India, Pakistan's Post-Quake Peace in Jeopardy

The devastating earthquake in South Asia has brought together bitter rivals Pakistan and India. But this week, India blamed a series of attacks in New Delhi on Kashmiri militants with ties to Pakistan — raising concerns that the earthquake's peace dividend may be short-lived.

Copyright © 2005 NPR. For personal, noncommercial use only. See Terms of Use. For other uses, prior permission required.

MELISSA BLOCK, host:

There was some rare politeness along with pledges of support last month between India and Pakistan. The massive earthquake that killed more than 70,000 people in and around Kashmir raised hopes of a breakthrough in the peace process there. But as NPR's Ivan Watson reports from Islamabad, even a natural disaster could not overcome a half century of suspicion between the nuclear rivals.

IVAN WATSON reporting:

The divided territory of Kashmir has been the flash point for two of the three wars fought between India and Pakistan. Then, on October 8th, Kashmir bore the brunt of the worst earthquake to hit South Asia in a century. Sayid Tussadau Hussein(ph) was just one of the millions of Pakistanis made homeless by the disaster. His town of Chikoti(ph), which likes next to the frontier that separates Indian and Pakistani-controlled Kashmir, was cut off for several weeks from the rest of Pakistan by landslides.

(Soundbite of multiple conversations in foreign language)

WATSON: Four weeks after the disaster, he walked across the remnants of a ruined bridge carrying a donated tarp on his shoulder which would be used to shelter his family. Hussein says it all could have been much easier if the two governments had allowed aid to cross through the line of control from nearby India.

Mr. SAYID TUSSADAU HUSSEIN: (Through Translator) Yes, it would have been much better for us if the border was open. You know, this road was blocked by landslide for 17, 18 days. So--and we had nothing. Nothing reached us for 17, 18 days.

WATSON: Tandra Ahmed Khan(ph), an analyst and former Pakistani diplomat, says in the first hours after the earthquake, there were high hopes for some sort of a diplomatic breakthrough.

Mr. TANDRA AHMED KHAN (Analyst; Former Pakistani Diplomat): India was amongst the first countries of the world to offered sympathies. And the Pakistani side--in fact, the Pakistani president personally--thanked the prime minister of India for this prompt expression of sympathy.

WATSON: But soon after, Pakistan cited security concerns and rejected an Indian offer to send military helicopters to help with the rescue effort. Similarly, India refused to open up the line of control to allow separated Kashmiri families to visit each other. It took three weeks for the two sides to sit down for negotiations on this issue.

That same day, a series of bombs exploded in the Indian capital, killing 62 people. Though an Islamist militant group with Pakistani ties claimed responsibility for the attack, the two governments successfully avoided a confrontation. Instead, the delegations agreed to allow separated Kashmiri relatives and humanitarian assistance to begin to cross through several points in the line of control, starting on November 7th. The United Nations welcomed the decision, as did Muhammed Suliman(ph), an earthquake survivor in the Pakistani town of Muzaffarabad. Like so many others, Suliman's family was devastated by the earthquake.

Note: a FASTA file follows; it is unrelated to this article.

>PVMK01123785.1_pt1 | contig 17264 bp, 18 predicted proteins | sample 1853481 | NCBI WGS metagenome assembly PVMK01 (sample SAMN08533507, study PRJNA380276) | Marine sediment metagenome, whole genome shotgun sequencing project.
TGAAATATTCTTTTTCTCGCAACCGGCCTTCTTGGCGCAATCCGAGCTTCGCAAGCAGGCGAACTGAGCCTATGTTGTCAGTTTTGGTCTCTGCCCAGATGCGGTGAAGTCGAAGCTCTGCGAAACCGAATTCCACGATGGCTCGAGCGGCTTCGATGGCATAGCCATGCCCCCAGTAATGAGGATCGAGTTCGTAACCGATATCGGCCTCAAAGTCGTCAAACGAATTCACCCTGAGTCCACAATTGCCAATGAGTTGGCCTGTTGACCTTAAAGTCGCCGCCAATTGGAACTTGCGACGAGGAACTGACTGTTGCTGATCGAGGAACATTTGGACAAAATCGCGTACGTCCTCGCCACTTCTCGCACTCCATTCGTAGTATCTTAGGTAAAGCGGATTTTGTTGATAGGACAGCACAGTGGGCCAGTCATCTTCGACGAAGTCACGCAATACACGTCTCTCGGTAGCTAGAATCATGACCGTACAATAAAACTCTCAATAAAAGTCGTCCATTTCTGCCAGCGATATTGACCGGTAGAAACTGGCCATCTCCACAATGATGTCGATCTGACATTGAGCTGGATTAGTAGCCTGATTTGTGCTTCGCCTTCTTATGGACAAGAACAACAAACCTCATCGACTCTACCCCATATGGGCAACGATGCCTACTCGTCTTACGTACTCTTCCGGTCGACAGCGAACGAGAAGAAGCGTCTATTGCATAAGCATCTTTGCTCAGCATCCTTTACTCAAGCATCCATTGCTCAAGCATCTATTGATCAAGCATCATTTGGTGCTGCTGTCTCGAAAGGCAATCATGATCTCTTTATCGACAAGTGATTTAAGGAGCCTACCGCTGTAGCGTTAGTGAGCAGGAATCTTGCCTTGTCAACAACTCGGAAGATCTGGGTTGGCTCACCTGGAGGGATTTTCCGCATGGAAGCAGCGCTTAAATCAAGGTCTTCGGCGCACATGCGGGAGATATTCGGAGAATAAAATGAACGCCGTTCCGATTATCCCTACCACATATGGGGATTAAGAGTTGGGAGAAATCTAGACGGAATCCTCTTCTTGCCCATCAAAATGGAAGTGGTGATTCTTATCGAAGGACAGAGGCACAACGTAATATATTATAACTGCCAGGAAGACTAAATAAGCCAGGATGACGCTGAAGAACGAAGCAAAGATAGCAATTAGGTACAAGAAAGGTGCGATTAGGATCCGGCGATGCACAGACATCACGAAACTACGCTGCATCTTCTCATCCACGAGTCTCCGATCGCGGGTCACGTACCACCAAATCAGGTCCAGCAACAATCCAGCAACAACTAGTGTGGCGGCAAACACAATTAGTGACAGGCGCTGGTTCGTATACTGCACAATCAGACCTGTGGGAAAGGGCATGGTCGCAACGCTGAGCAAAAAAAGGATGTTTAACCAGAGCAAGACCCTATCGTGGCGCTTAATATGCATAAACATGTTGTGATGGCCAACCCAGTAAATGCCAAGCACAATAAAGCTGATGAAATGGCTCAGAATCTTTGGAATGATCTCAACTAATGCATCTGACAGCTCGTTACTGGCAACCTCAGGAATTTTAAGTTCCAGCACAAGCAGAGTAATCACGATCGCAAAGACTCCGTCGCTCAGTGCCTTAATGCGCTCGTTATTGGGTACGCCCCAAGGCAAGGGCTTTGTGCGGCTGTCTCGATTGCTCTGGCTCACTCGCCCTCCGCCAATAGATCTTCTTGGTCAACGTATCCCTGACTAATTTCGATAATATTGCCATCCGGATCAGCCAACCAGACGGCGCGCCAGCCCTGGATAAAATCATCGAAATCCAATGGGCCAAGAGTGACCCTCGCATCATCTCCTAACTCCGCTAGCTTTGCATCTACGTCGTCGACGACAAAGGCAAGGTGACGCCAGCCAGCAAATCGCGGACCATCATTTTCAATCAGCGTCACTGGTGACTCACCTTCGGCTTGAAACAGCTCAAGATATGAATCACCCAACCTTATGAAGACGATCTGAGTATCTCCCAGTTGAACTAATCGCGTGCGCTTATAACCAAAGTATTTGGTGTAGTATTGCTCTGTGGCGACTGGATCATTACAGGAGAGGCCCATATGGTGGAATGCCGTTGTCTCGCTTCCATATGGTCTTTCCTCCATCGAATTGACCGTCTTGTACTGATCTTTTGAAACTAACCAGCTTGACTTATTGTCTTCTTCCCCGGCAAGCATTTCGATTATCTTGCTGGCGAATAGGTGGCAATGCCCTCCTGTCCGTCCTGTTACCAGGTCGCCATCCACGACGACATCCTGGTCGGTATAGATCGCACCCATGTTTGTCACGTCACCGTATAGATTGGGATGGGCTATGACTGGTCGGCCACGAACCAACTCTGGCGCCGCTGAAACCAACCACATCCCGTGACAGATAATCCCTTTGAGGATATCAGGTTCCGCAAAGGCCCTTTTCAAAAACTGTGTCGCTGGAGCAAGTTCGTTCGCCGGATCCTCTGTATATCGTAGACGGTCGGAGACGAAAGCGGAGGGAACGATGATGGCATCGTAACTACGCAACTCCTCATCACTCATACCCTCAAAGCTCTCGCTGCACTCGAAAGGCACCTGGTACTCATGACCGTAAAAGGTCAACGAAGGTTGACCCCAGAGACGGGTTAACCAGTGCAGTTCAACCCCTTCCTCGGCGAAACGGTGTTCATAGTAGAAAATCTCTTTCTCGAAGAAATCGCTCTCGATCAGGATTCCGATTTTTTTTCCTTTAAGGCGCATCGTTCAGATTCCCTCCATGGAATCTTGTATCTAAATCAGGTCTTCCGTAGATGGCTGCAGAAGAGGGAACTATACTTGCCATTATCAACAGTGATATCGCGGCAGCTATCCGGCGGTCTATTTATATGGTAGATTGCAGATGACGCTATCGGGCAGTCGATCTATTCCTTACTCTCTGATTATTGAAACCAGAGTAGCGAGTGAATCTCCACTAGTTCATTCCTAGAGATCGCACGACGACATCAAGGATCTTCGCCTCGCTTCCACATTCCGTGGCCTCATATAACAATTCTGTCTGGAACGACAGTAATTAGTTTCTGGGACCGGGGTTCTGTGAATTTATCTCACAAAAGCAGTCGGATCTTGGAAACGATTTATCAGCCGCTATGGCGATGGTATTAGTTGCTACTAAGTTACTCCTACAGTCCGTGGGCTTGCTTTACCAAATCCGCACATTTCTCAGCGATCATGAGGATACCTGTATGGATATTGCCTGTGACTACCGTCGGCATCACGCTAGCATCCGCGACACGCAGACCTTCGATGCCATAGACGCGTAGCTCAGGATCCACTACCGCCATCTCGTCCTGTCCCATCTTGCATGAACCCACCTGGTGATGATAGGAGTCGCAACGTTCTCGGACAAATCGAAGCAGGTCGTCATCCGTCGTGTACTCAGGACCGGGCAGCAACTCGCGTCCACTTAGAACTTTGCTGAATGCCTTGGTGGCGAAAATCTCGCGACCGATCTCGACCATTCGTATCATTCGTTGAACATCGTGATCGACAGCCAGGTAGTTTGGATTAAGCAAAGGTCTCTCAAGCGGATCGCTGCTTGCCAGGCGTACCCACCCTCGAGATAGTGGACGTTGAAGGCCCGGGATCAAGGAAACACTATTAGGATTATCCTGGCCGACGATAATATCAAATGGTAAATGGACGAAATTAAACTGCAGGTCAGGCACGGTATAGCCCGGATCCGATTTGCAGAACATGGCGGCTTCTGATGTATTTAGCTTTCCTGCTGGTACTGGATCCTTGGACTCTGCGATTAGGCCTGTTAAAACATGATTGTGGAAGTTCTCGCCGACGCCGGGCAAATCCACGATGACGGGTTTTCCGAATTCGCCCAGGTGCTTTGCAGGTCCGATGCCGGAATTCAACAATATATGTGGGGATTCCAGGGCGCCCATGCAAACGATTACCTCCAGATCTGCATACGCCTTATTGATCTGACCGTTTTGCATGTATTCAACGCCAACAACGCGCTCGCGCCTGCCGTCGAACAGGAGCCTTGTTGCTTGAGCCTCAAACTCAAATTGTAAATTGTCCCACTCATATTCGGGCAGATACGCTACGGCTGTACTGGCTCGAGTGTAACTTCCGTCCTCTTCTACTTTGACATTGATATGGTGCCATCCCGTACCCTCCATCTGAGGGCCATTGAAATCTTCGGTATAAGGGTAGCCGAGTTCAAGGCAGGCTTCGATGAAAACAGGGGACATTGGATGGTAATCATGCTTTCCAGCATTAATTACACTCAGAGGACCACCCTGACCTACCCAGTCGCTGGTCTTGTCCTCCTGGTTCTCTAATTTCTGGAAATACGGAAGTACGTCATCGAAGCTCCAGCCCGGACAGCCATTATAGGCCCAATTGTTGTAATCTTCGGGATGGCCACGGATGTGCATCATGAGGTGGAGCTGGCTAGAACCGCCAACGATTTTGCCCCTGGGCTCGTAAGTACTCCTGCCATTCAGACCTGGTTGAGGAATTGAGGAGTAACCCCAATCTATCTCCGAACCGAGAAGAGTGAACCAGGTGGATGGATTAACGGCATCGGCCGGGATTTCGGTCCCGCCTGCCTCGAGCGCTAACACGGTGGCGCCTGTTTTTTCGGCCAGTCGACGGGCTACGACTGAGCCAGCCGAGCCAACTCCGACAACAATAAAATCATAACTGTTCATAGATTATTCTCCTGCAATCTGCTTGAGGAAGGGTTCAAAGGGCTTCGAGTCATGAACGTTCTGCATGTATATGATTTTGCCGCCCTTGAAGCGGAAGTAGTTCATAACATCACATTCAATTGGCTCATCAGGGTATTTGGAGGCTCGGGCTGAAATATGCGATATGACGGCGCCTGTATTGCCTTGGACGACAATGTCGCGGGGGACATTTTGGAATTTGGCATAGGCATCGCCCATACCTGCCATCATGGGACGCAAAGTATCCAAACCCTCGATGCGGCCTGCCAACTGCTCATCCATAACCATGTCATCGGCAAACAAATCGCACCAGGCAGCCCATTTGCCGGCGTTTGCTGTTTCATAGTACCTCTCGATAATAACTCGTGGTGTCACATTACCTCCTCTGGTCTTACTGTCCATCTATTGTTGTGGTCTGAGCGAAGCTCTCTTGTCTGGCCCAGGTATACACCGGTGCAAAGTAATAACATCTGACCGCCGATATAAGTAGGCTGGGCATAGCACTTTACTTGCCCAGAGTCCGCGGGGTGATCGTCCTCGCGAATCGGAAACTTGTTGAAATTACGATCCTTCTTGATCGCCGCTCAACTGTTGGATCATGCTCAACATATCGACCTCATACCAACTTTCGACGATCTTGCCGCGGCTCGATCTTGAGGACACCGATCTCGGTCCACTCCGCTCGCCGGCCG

Mr. MUHAMMED SULIMAN: (Through Translator) My wife was killed, my daughter was killed, and my father was injured in this earthquake. I've lost my home and everything is finished now.

WATSON: Suliman, a small, gray-haired man, is now desperate to mourn with his uncle and the rest of his family on the Indian side of the border.

Mr. SULIMAN: (Through Translator) I am ready to pay any price to meet my relatives across the line of control.

WATSON: But Amanullah Khan, the leader of a Kashmiri separatist party, says it's likely applicants will have to wait more than a week before Pakistani and Indian intelligence agents clear them for the border crossing.

Mr. AMANULLAH KHAN (Separatist Party Leader): If somebody has a very, you see, injured child and he wants something from the other side, then he will have to wait for 10 long days to know whether he is being allowed to take his child to the other side or not.

WATSON: Tandra Ahmed Kahn, the former Pakistani diplomat, calls the border agreement a small positive step, but he says...

Mr. T. KHAN: It falls seriously short of what was expected, given the spontaneous desire of the people on the two sides of the line of control to share their sorrow, their grief and provide whatever help they could.

WATSON: Khan says India and Pakistan missed a huge opportunity to further the peace process. Ivan Watson, NPR News, Islamabad.

Copyright © 2005 NPR. All rights reserved. No quotes from the materials contained herein may be used in any media without attribution to NPR. This transcript is provided for personal, noncommercial use only, pursuant to our Terms of Use. Any other use requires NPR's prior permission. Visit our permissions page for further information.

NPR transcripts are created on a rush deadline by a contractor for NPR, and accuracy and availability may vary. This text may not be in its final form and may be updated or revised in the future. Please be aware that the authoritative record of NPR's programming is the audio.

Comments

 

Please keep your community civil. All comments must follow the NPR.org Community rules and terms of use, and will be moderated prior to posting. NPR reserves the right to use the comments we receive, in whole or in part, and to use the commenter's name and location, in any medium. See also the Terms of Use, Privacy Policy and Community FAQ.